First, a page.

John F. Brady
California Institute of Technology
A distinguishing feature of many living systems is their ability to move – to be active. Through their motion living systems are able self-assemble: birds flock, fish school, bacteria swarm, etc. But such behavior is not limited to living systems. Recent advances in colloid chemistry have led to the development of synthetic, nonliving particles that are able to undergo autonomous motion by converting chemical energy into mechanical motion and work. This intrinsic activity imparts new behaviors to active matter that distinguish it from equilibrium systems. Active matter generates its own internal stress, which can drive it far from equilibrium, and by so doing active matter can control and direct its own behavior and that of its surroundings. In this talk I will discuss our recent work on active matter and on a new source of stress that is responsible for self-assembly and pattern formation in active matter systems.
John F. Brady is the Chevron Professor of Chemical Engineering and Professor of Mechanical Engineering at the California Institute of Technology. He received his BS in chemical engineering from the University of Pennsylvania in 1975, which was followed by a year at Cambridge University as a Churchill Scholar. He received both an MS and PhD in chemical engineering from Stanford University, the latter in 1981. Following a postdoctoral year in Paris at ESPCI, he joined the Chemical Engineering department at MIT. Dr. Brady moved to Caltech in 1985.
Dr. Brady’s research interests are in the mechanical and transport properties of two-phase materials, especially complex fluids such as biological liquids, colloid dispersions, suspensions, porous media, active matter, etc. His research combines statistical and continuum mechanics to understand how macroscopic behavior emerges from microscale physics. He is the co-inventor of the Stokesian Dynamics technique for simulating the behavior of particles dispersed in a viscous fluid under a wide range of conditions. Recently, Dr. Brady discovered a new organizing principle for active matter known as the swim pressure.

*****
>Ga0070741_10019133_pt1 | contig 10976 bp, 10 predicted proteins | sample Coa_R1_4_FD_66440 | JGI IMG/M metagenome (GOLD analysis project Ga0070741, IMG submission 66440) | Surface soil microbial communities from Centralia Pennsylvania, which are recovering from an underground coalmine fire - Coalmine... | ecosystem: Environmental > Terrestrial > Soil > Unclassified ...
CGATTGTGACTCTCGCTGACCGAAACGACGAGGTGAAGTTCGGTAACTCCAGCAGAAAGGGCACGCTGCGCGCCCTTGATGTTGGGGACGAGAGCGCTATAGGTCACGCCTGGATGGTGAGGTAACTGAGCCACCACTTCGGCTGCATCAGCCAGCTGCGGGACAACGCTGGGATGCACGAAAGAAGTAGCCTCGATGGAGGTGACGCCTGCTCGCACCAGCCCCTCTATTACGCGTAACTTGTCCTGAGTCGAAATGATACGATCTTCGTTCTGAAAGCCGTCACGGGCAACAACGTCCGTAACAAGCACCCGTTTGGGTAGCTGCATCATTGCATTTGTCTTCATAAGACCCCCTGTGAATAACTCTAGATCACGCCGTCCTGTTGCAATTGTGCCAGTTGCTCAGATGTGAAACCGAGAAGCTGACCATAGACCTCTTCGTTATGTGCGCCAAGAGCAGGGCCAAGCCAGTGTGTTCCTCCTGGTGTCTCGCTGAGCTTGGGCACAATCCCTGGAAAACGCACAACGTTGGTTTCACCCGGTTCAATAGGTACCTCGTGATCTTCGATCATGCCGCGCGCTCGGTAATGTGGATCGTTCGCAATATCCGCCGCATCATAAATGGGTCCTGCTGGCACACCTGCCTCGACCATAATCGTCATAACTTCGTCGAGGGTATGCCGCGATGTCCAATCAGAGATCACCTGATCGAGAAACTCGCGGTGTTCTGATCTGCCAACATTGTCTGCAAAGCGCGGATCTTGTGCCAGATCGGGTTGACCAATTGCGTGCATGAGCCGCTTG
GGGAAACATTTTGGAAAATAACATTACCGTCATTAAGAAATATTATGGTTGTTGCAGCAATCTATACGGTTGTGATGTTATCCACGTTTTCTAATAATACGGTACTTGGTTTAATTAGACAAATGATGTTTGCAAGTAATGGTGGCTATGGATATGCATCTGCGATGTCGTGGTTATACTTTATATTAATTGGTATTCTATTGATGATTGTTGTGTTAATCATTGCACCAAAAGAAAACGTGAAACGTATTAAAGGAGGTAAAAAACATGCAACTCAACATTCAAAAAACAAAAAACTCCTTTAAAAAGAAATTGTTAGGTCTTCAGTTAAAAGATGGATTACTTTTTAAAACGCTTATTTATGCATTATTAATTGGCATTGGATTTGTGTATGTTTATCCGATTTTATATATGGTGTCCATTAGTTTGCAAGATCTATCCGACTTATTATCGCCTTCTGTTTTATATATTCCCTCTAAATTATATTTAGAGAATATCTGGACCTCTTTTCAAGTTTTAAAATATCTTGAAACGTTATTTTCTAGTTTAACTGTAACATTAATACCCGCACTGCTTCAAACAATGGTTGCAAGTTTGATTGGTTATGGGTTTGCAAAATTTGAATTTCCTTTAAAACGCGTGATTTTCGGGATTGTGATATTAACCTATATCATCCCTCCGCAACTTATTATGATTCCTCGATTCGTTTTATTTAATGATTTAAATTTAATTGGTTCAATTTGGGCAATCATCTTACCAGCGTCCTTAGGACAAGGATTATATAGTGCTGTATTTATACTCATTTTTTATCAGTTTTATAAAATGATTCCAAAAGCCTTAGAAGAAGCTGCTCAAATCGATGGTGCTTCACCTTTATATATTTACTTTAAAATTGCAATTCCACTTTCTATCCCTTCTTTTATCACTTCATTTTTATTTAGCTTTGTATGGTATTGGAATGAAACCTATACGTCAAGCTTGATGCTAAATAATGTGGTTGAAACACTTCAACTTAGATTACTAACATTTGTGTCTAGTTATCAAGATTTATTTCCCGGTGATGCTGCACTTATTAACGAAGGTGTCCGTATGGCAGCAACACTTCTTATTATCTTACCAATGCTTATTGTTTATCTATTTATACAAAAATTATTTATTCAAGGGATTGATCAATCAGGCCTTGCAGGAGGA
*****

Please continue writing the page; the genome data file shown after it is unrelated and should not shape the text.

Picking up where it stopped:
Dr. Brady has been recognized for his work by several awards, including a Presidential Young Investigator Award, the Professional Progress Award of the American Institute of Chemical Engineers, the Bingham Medal of the Society of Rheology and the Fluid Dynamics Prize of the American Physical Society. Dr. Brady served as an associate editor of the Journal of Fluid Mechanics and editor of the Journal of Rheology. He is a fellow of the American Physical Society, the American Academy of Arts & Sciences and a member of the National Academy of Engineering and the National Academy of Sciences.